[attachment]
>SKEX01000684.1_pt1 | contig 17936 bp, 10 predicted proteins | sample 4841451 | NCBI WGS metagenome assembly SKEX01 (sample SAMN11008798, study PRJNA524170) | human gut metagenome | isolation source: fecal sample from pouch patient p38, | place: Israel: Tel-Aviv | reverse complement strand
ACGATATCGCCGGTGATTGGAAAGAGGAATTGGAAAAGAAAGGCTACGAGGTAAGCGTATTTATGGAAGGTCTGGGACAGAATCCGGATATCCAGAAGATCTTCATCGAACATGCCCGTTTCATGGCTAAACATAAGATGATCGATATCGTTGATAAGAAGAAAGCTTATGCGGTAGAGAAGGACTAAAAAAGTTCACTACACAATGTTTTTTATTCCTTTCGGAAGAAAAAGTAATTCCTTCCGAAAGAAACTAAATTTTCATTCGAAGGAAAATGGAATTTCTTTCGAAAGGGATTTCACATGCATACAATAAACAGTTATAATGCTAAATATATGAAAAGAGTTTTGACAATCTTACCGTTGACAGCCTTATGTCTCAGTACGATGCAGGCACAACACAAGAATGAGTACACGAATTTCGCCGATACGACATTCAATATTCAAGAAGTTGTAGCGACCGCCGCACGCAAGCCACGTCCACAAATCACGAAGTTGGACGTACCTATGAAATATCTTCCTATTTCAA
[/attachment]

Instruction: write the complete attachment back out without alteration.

>SKEX01000684.1_pt1 | contig 17936 bp, 10 predicted proteins | sample 4841451 | NCBI WGS metagenome assembly SKEX01 (sample SAMN11008798, study PRJNA524170) | human gut metagenome | isolation source: fecal sample from pouch patient p38, | place: Israel: Tel-Aviv | reverse complement strand
ACGATATCGCCGGTGATTGGAAAGAGGAATTGGAAAAGAAAGGCTACGAGGTAAGCGTATTTATGGAAGGTCTGGGACAGAATCCGGATATCCAGAAGATCTTCATCGAACATGCCCGTTTCATGGCTAAACATAAGATGATCGATATCGTTGATAAGAAGAAAGCTTATGCGGTAGAGAAGGACTAAAAAAGTTCACTACACAATGTTTTTTATTCCTTTCGGAAGAAAAAGTAATTCCTTCCGAAAGAAACTAAATTTTCATTCGAAGGAAAATGGAATTTCTTTCGAAAGGGATTTCACATGCATACAATAAACAGTTATAATGCTAAATATATGAAAAGAGTTTTGACAATCTTACCGTTGACAGCCTTATGTCTCAGTACGATGCAGGCACAACACAAGAATGAGTACACGAATTTCGCCGATACGACATTCAATATTCAAGAAGTTGTAGCGACCGCCGCACGCAAGCCACGTCCACAAATCACGAAGTTGGACGTACCTATGAAATATCTTCCTATTTCAA